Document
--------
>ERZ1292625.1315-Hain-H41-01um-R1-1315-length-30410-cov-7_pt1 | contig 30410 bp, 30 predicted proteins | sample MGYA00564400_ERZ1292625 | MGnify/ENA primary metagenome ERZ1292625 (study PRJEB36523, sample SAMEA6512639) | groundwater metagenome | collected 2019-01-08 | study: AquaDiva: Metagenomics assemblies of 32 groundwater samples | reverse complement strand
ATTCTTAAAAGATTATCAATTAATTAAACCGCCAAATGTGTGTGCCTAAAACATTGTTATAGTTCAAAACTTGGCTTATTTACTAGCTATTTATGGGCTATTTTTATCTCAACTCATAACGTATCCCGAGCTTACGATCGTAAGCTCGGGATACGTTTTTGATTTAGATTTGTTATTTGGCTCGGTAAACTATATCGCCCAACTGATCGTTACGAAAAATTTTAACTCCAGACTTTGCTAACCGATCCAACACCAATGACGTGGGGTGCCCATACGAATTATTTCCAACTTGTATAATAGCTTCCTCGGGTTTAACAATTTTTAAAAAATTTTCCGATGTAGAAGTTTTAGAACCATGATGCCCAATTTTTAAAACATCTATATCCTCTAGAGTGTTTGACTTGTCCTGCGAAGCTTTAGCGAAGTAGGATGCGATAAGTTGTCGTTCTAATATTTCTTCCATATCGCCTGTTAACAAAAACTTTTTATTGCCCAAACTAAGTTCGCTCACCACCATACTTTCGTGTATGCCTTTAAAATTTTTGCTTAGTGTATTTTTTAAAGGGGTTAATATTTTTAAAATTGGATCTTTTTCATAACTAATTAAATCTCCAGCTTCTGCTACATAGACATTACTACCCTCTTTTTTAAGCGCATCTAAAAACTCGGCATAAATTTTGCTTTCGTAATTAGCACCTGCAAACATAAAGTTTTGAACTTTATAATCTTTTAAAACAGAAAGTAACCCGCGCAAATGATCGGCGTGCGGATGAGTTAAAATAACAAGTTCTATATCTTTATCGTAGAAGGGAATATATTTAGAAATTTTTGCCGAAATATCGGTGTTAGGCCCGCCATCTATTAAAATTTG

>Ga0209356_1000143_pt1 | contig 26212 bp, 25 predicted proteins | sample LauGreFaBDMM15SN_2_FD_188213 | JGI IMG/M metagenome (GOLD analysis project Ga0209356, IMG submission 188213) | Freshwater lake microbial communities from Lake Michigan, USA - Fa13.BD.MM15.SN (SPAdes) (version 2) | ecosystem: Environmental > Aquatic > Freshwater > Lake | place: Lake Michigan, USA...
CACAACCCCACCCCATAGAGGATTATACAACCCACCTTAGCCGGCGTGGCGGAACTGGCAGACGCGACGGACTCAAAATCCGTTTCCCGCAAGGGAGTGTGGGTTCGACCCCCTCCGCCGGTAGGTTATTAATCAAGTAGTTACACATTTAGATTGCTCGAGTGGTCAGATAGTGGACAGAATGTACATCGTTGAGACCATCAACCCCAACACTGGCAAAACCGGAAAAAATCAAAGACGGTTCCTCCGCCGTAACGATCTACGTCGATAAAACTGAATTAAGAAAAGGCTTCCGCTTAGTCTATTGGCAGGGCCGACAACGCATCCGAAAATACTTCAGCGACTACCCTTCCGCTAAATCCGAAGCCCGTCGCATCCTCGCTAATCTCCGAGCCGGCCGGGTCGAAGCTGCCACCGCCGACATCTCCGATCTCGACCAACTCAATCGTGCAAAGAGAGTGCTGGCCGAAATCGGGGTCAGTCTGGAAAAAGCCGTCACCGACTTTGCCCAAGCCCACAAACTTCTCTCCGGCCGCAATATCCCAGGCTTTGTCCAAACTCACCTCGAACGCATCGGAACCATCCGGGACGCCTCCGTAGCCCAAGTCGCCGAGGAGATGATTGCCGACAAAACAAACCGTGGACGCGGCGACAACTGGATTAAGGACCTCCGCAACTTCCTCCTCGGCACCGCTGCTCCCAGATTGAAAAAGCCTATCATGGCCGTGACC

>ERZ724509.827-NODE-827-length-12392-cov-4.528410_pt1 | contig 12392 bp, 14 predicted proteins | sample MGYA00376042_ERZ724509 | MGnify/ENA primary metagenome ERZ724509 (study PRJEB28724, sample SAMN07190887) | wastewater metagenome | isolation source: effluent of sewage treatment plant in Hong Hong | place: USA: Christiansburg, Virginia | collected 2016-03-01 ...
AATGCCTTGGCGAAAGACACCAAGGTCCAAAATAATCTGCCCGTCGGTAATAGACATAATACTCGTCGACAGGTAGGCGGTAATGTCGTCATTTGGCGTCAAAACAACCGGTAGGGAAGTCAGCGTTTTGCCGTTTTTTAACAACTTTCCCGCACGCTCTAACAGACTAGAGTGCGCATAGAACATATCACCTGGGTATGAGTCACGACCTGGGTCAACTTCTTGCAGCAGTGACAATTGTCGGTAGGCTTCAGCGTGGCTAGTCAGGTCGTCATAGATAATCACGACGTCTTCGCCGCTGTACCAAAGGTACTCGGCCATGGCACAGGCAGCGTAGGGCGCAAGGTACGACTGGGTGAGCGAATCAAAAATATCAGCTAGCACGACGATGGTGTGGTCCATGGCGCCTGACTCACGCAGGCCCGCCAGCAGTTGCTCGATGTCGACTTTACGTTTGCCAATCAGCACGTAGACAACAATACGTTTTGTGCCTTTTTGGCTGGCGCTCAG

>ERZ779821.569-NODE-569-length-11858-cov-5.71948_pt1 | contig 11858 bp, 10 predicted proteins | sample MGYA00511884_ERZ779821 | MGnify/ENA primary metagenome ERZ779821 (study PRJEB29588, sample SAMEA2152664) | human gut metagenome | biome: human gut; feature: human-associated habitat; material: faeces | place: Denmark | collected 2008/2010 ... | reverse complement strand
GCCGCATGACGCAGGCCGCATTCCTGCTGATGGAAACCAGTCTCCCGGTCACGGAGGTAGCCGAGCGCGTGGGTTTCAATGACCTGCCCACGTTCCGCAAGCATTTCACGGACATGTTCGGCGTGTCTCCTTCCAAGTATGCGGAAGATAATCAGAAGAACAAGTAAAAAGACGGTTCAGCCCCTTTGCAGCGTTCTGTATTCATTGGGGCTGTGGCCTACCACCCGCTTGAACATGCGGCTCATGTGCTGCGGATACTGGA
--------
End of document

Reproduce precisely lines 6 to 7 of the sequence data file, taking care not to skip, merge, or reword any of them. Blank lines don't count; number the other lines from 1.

AATGCCTTGGCGAAAGACACCAAGGTCCAAAATAATCTGCCCGTCGGTAATAGACATAATACTCGTCGACAGGTAGGCGGTAATGTCGTCATTTGGCGTCAAAACAACCGGTAGGGAAGTCAGCGTTTTGCCGTTTTTTAACAACTTTCCCGCACGCTCTAACAGACTAGAGTGCGCATAGAACATATCACCTGGGTATGAGTCACGACCTGGGTCAACTTCTTGCAGCAGTGACAATTGTCGGTAGGCTTCAGCGTGGCTAGTCAGGTCGTCATAGATAATCACGACGTCTTCGCCGCTGTACCAAAGGTACTCGGCCATGGCACAGGCAGCGTAGGGCGCAAGGTACGACTGGGTGAGCGAATCAAAAATATCAGCTAGCACGACGATGGTGTGGTCCATGGCGCCTGACTCACGCAGGCCCGCCAGCAGTTGCTCGATGTCGACTTTACGTTTGCCAATCAGCACGTAGACAACAATACGTTTTGTGCCTTTTTGGCTGGCGCTCAG

>ERZ779821.569-NODE-569-length-11858-cov-5.71948_pt1 | contig 11858 bp, 10 predicted proteins | sample MGYA00511884_ERZ779821 | MGnify/ENA primary metagenome ERZ779821 (study PRJEB29588, sample SAMEA2152664) | human gut metagenome | biome: human gut; feature: human-associated habitat; material: faeces | place: Denmark | collected 2008/2010 ... | reverse complement strand